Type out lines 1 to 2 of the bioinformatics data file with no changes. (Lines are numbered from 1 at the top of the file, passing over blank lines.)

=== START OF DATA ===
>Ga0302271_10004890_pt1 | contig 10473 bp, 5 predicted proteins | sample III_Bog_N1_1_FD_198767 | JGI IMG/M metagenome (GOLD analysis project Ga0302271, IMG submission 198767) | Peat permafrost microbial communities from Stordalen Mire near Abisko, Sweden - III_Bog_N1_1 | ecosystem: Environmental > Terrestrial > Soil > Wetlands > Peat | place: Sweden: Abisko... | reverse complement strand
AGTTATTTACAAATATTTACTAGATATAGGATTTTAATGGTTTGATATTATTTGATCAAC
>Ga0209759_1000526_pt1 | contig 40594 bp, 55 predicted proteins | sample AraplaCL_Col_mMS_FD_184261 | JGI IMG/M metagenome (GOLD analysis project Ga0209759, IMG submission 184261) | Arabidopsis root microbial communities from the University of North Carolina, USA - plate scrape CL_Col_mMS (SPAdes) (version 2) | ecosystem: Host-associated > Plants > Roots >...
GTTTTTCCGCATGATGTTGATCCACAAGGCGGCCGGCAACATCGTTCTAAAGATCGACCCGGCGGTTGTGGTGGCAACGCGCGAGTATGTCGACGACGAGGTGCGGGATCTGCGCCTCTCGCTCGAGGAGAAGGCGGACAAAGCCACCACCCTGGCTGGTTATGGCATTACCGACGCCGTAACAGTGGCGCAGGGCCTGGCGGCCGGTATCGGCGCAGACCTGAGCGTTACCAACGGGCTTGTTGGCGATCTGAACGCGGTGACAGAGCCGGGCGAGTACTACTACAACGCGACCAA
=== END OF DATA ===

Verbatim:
>Ga0302271_10004890_pt1 | contig 10473 bp, 5 predicted proteins | sample III_Bog_N1_1_FD_198767 | JGI IMG/M metagenome (GOLD analysis project Ga0302271, IMG submission 198767) | Peat permafrost microbial communities from Stordalen Mire near Abisko, Sweden - III_Bog_N1_1 | ecosystem: Environmental > Terrestrial > Soil > Wetlands > Peat | place: Sweden: Abisko... | reverse complement strand
AGTTATTTACAAATATTTACTAGATATAGGATTTTAATGGTTTGATATTATTTGATCAAC